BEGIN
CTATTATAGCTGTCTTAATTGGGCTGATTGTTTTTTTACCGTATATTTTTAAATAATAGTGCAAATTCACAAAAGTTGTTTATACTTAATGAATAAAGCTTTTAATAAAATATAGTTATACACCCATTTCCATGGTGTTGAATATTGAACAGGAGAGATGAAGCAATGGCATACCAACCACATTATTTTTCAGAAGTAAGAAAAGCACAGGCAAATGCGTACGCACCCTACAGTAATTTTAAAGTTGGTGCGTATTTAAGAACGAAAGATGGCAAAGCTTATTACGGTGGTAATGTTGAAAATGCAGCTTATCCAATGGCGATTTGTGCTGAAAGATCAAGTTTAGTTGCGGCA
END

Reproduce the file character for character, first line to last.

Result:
CTATTATAGCTGTCTTAATTGGGCTGATTGTTTTTTTACCGTATATTTTTAAATAATAGTGCAAATTCACAAAAGTTGTTTATACTTAATGAATAAAGCTTTTAATAAAATATAGTTATACACCCATTTCCATGGTGTTGAATATTGAACAGGAGAGATGAAGCAATGGCATACCAACCACATTATTTTTCAGAAGTAAGAAAAGCACAGGCAAATGCGTACGCACCCTACAGTAATTTTAAAGTTGGTGCGTATTTAAGAACGAAAGATGGCAAAGCTTATTACGGTGGTAATGTTGAAAATGCAGCTTATCCAATGGCGATTTGTGCTGAAAGATCAAGTTTAGTTGCGGCA